Security Groups Struggle for Budget, Skilled Workers

 
 
By Robert Lemos  |  Posted 2016-01-21 Print this article Print
 
 
 
 
 
 
 
security professionals

A shortage of knowledgeable security pros and a greater variety of information technology have set companies back in their fight to secure their infrastructure, according to an annual study by Hewlett Packard Enterprise.

Companies have lost ground in the fight to secure their infrastructure, as the managers of security operations centers (SOCs) have to deal with a greater variety of information technology and a shortage in knowledgeable security workers, Hewlett Packard Enterprise stated in a report released on Jan. 20.

The State of Security Operations 2016 report found that the average maturity rating of SOCs fell over the past year, with 25 percent of companies failing to even score a level 1 on the 6-point scale of maturity. A lack of knowledgeable security professionals, a greater variety of information technology and budget pressures all contributed to the decline, Kerry Matre, senior product marketing manager of services for HPE Security, told eWEEK.

"When we talk to CISOs [chief information security officers] and do surveys, the lack of skilled resources is the No. 1 issue they are facing," she said. "The organizations that are doing well are finding a workaround for this issue."

With businesses concerned over regular reports of breaches, an increasing number are creating a central group to handle security, Matre said. From two- or three-person groups to large centers with dozens of employees, security operations centers allow companies to focus on creating the infrastructure and processes needed to lock down their networks and data.

"We are seeing a lot more SOCs being created, although it might not be that name that they use," she said. "There is a stigma in that 'SOC' means expensive, so they might call it something else."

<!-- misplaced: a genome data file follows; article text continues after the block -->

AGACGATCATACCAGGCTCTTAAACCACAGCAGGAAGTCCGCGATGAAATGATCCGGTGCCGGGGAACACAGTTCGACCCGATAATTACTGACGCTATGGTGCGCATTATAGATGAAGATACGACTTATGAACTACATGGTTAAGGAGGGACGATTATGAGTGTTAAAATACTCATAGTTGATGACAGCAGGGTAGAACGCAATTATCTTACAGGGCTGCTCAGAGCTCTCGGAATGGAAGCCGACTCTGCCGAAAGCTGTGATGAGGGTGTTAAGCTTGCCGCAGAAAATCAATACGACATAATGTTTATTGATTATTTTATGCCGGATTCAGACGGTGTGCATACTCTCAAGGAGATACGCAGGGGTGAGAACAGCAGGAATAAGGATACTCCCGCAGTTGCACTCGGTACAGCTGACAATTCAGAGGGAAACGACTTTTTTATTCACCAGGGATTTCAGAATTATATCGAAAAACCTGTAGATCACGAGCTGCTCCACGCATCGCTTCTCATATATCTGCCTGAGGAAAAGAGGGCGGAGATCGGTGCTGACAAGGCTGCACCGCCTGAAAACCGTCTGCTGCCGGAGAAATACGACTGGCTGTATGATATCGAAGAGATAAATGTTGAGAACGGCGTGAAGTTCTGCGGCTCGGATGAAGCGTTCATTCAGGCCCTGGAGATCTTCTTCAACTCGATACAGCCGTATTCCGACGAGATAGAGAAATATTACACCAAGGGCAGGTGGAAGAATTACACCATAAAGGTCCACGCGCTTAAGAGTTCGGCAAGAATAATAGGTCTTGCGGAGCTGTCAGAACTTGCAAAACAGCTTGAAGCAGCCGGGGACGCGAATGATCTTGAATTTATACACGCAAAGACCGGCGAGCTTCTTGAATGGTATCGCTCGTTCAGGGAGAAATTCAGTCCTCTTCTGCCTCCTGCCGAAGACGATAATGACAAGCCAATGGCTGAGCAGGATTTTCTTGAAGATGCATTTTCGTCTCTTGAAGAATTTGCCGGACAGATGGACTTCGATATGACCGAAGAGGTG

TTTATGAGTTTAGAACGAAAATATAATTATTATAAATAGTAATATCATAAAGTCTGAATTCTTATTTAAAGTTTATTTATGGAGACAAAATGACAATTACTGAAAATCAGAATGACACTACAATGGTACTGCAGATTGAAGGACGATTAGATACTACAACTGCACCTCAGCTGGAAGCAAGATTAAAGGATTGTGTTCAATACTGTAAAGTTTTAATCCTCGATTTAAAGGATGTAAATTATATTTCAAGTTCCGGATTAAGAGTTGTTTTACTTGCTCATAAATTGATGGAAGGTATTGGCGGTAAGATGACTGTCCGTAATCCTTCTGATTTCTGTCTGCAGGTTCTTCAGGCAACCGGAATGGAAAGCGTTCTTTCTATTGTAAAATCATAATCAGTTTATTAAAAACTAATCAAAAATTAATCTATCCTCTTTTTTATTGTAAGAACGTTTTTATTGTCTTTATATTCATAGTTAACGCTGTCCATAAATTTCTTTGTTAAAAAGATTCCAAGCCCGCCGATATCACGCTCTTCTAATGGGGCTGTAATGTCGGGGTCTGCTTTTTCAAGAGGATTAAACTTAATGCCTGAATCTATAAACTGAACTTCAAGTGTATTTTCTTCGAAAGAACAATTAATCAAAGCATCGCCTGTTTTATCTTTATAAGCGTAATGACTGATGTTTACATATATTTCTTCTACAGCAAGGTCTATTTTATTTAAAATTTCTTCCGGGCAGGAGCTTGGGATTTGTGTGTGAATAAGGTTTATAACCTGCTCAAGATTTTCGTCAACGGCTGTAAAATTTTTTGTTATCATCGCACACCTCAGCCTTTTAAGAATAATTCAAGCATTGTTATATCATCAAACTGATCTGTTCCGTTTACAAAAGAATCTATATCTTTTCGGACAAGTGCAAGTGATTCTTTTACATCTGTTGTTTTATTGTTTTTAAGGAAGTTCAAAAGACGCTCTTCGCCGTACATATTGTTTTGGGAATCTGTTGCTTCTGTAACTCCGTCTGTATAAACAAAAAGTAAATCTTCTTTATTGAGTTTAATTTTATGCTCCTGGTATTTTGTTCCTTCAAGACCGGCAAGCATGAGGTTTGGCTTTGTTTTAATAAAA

The HPE report rated the maturity level of a company's security capability on a scale of 0 to 5, advancing from "Incomplete" (Level 0) to "Initial" (Level 1) up to "Optimizing" (Level 5). Typically, the few companies with a mature security capability score between a 3 ("Defined") and 4 ("Measured") on the scale, but the average company typically scores between a 1 and 2 ("Managed").

While the HPE report described a drop in the maturity level, it did not specify by how much. However, it did note regional differences, with South American SOCs scoring the highest at 1.92 and SOCs in the Middle East and North Africa scoring the lowest at 0.74.

Over the last five years, technology companies have scored the highest at 1.82, while telecommunications firms have scored the lowest at 0.95.

More companies are moving to a hybrid infrastructure model encompassing both on-premises technology and cloud services. In addition, companies are moving away from a focus on just monitoring and instead using hunt teams to sift through collected data for signs of an attack.

The lack of security expertise has forced businesses to adopt a hybrid staffing model, using managed-security services to handle the triaging of incidents and initial monitoring and using in-house security teams for incident response. Organizations are also looking to automation to help ease incident response, so as to free up security resources to conduct hunting and breach investigations.

The companies that succeed in advancing the maturity of their security operations centers are those that focus on establishing processes and training workers year after year, said HPE's Matre.

"A simple thing that leads to better maturity is documenting processes," she said. "That makes incident response repeatable, but also, once they are documented, they are more in control. Just defining your processes will make you more capable and make your people happier."

 

 
 
 
 
 
 
 
 
 
 
 
 
 

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